Brightening the Monday Morning Blues

By Peter Jeff
The Leadership Mints Guy

Here’s an idea to more fully engage your staff. Reading time: 2:56

    Singing the Monday Morning Blues. We’ve all been there. At least Ogden Nash unleashed his sense of poetic injustice when the comic poet and a Broadway lyricist observed:

is the day
when life becomes

grotesque again
because you have to
face your

desk again.”

     The leader read that ditty in jest as if it were a Dilbert redux at one of his Monday morning staff meetings.

     Everyone laughed. Then the leader paused and pensively challenged his staff:

What could they do
as leaders
to convert

from the grotesque
to something
out of burlesque?

    burlesque2Burlesque? Well at least work should fun, entertaining and even amusing if not challenging and rewarding.

     Yet job satisfaction surveys consistently show most employees are disengaged, unsatisfied, unfulfilled in the 9-to-5 world.

     So unfulfilled that job dissatisfaction today has become the prime predictor of heart attacks—more so than smoking, more so than high cholesterol and more so than a lack of exercise.

     But wait. It gets worse: Monday morning is quite literally a killer. More people die on Monday mornings between 8 and 9 than any other time of the week.    

    No wonder the most effective leaders know they have to involve employees more in the decision making and provide greater latitude in authority and accountability.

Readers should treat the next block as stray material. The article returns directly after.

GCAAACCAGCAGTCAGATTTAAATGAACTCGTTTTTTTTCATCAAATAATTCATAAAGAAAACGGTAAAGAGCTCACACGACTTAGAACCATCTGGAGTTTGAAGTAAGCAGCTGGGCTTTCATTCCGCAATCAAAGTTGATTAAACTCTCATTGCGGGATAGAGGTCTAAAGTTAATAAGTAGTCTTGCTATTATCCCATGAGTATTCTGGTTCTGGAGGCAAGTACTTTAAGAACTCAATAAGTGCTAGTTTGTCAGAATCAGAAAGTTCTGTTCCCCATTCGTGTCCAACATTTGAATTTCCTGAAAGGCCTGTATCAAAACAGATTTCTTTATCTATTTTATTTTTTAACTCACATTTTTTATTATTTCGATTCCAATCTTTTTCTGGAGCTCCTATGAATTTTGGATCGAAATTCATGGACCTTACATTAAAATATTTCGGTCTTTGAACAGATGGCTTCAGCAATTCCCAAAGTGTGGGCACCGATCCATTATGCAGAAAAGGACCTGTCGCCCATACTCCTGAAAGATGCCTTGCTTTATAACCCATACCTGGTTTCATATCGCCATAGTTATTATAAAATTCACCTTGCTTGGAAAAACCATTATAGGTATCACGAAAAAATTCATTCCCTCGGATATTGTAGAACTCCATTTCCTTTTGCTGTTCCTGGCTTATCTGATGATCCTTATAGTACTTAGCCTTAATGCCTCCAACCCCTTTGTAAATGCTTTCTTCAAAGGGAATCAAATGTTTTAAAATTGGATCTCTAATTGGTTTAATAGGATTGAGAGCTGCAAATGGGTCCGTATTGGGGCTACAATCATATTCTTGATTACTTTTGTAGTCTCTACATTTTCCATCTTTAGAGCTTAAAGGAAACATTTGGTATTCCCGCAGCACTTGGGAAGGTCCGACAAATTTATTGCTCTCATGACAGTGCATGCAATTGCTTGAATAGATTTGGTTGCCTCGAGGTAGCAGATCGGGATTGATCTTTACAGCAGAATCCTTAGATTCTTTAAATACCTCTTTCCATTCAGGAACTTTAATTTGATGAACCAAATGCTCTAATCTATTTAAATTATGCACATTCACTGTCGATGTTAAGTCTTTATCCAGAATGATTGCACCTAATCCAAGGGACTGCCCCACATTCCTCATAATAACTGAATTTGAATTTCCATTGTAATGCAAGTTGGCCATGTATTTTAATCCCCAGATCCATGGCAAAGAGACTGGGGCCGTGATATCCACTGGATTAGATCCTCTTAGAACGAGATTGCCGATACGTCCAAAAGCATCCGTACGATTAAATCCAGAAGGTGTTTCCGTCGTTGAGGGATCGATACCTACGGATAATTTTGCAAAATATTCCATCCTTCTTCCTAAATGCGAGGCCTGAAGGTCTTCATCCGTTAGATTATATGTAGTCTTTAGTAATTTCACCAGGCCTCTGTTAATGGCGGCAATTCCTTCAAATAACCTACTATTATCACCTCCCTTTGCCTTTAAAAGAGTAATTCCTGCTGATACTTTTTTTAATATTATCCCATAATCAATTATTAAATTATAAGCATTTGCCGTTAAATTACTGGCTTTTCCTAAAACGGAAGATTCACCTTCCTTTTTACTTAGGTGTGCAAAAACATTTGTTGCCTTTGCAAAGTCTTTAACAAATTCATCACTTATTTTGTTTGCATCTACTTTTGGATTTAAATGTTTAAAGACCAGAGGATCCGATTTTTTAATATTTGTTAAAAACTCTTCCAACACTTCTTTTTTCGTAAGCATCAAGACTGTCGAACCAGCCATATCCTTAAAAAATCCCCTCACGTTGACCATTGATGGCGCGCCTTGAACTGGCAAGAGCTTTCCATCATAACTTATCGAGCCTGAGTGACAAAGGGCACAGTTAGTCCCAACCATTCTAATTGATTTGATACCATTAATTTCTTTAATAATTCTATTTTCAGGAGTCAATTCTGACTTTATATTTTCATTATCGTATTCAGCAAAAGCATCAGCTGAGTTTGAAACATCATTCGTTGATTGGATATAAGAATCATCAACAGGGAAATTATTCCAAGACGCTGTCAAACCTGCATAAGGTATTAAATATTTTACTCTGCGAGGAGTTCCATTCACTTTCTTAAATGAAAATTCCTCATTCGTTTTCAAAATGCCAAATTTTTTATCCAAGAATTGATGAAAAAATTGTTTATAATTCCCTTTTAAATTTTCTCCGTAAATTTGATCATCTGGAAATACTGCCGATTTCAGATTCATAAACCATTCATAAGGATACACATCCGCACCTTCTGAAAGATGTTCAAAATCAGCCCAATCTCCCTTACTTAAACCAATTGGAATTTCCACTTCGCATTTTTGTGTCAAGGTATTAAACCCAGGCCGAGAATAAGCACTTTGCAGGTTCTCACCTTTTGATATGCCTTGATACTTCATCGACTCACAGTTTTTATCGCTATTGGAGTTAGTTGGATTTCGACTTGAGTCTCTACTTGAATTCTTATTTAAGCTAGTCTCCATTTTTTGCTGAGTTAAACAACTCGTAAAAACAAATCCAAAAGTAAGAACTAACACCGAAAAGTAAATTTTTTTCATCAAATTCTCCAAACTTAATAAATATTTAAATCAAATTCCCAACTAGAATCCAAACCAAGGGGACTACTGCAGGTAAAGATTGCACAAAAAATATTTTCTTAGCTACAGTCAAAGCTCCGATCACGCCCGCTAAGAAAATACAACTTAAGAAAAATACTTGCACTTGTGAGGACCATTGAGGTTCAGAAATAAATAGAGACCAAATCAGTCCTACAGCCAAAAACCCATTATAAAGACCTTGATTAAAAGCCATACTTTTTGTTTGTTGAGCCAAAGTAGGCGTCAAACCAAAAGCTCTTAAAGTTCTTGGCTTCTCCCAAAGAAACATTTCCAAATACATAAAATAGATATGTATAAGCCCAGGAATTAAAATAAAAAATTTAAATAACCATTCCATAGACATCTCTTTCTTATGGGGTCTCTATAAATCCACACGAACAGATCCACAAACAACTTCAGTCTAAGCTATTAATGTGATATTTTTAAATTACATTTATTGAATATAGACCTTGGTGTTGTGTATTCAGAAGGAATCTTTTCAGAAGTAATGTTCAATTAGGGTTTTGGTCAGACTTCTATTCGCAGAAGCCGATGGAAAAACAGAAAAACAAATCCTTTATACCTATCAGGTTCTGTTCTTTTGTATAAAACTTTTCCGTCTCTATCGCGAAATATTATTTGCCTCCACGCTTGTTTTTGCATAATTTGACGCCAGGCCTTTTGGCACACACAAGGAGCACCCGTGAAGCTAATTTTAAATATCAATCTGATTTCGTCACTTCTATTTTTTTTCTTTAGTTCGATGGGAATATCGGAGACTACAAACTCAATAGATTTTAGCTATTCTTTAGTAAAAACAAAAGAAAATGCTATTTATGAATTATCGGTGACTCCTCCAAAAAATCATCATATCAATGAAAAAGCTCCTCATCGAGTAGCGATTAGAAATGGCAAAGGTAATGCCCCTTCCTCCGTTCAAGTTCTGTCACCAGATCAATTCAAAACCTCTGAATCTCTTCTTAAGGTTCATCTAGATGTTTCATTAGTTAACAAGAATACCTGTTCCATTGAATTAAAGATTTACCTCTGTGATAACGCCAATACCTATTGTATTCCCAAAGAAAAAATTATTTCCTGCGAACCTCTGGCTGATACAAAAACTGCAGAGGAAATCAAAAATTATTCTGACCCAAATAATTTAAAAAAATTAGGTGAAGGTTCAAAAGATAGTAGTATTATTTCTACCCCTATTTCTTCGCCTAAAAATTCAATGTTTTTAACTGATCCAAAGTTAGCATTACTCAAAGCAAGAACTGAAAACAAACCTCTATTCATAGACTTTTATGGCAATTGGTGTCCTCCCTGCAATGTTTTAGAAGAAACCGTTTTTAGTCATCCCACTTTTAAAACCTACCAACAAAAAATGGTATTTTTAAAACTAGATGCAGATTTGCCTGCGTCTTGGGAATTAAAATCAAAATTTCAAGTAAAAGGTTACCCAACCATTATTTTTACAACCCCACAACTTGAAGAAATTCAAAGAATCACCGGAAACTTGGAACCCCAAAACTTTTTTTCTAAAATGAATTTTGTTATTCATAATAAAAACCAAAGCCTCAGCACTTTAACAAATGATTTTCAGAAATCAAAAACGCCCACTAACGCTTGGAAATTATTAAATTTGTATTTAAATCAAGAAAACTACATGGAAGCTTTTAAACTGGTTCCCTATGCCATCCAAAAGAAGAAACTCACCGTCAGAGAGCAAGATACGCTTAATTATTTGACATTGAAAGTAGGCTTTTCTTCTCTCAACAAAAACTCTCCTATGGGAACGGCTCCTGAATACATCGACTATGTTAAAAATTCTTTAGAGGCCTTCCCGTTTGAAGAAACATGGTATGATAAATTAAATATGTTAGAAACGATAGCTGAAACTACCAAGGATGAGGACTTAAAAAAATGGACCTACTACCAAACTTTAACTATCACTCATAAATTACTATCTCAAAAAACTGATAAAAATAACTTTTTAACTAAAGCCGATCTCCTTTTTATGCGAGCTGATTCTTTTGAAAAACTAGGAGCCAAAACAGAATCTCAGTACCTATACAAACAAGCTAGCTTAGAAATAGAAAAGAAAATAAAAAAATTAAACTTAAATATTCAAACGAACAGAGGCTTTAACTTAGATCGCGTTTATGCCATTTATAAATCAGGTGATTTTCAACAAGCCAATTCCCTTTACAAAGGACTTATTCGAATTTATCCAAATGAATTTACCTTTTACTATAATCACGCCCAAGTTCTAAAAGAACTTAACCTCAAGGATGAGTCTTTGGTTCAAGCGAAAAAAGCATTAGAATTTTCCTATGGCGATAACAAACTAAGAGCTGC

Leaders, like Ponce de Leon seeking the fountain of youth, consistently probe for new ways to engage employees in more work that energizes more than exhausts; work that invigorates more than denigrates; and  work that “expresses and expands our dignity to become more of a human being,” as Pope John Paul II wrote his 1981 Encyclical titled  On Human Work.

     Maybe that’s why 70-80 percent of workers say they would continue to work even if they won the lottery that gave them enough money for life to meet all their financial desires.

   With that expanded dignity through work, leaders don’t need an alarm to summon them to work. Leaders are called. Not summoned.

    Leaders become part of a force FOR labor not simply a part of the labor force And leaders concentrate on making a difference between they’re being AT work and their BEING at work.

     Especially on Monday mornings.

Today’s ImproveMINT

Maintain the dignity of work to keep your leadership thinking in mint condition.

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